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New study on COVID-19 immune response shows promise for vaccine development

Published on 18/05/20 at 12:40pm

Researchers at the labs of Dr Alessandro Sette and Dr Shane Crotty at California’s La Jolla Institute for Immunology have worked together to answer questions around whether the immune system can generate a substantial enough response to the novel coronavirus and achieve clinical recovery. 

Their findings, published in Cell, paint a promising picture for future vaccine development, citing a “robust antiviral immune response” in evaluated patients.

The latest study was built on earlier work by Dr Sette and his team utilising bioinformatics to determine which protein fragments of the SARS-CoV-2 virus are able to activate human T cells. With their latest effort, the researchers isolated T cells from 20 recovered COVID-19 patients who did not experience major clinical problems and assessed whether they would recognise predicted protein fragments, or peptides, from the virus.

"We specifically chose to study people who had a normal disease course and didn't require hospitalisation to provide a solid benchmark for what a normal immune response looks like, since the virus can do some very unusual things in some people," explained Dr Sette.

The team found that all of the study participants produced a strong CD4 T cell response, which is associated with improved antibody production, and almost all participants produced CD8 or T cells specific to the virus – the ‘killer’ cells which are able to destroy infected cells. According to Dr Crotty, the virus elicited a reaction in line with “what you would expect from a typical, successful antiviral response."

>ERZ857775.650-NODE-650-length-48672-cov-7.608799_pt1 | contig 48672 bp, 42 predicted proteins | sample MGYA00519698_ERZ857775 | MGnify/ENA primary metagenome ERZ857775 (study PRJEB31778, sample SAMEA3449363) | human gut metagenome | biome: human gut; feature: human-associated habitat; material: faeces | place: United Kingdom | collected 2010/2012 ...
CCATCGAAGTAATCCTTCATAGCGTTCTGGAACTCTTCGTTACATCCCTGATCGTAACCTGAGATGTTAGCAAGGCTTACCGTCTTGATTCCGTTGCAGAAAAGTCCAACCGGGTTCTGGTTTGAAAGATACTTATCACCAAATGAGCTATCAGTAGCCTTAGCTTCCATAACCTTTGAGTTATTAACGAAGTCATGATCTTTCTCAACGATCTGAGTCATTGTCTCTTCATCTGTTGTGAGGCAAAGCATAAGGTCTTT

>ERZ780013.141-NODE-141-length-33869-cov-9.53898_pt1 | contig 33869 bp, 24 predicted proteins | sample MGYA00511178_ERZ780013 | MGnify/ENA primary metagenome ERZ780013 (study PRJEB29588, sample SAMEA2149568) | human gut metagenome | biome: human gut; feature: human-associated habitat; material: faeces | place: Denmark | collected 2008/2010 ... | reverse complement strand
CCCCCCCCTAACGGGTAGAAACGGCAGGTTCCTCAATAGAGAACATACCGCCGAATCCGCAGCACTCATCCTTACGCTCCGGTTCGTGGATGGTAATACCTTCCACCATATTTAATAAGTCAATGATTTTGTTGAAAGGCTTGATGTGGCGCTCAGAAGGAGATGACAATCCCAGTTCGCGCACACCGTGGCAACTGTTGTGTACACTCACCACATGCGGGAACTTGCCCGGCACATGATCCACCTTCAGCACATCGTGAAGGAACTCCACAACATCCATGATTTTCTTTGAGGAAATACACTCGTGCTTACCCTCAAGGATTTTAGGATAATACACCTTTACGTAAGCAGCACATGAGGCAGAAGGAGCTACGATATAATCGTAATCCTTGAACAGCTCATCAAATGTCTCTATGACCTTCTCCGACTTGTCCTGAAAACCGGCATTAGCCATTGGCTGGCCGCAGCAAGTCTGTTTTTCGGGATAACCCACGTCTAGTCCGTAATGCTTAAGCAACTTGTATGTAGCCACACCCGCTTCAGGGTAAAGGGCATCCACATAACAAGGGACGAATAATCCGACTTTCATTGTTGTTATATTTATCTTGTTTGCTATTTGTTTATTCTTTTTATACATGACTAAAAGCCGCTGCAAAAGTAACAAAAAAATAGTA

Dr Sette explained: “If we had seen only marginal immune responses, we would have been concerned, but what we see is a very robust T cell response against the spike protein, which is the target of most ongoing COVID-19 efforts, as well as other viral proteins. These findings are really good news for vaccine development.

"We have a solid starting foundation to now ask whether there's a difference in the type of immune response in people who have severe outcomes and require hospitalisation versus people who can recover at home or are even asymptomatic," he continued. "But not only that, we now have an important tool to determine whether the immune response in people who have received an experimental vaccine resembles what you would expect to see in a protective immune response to COVID-19, as opposed to an insufficient or detrimental response."

The findings of the study help to create a baseline immune response for the virus in typical patients, which will help to gauge responses in future patients. 

Matt Fellows

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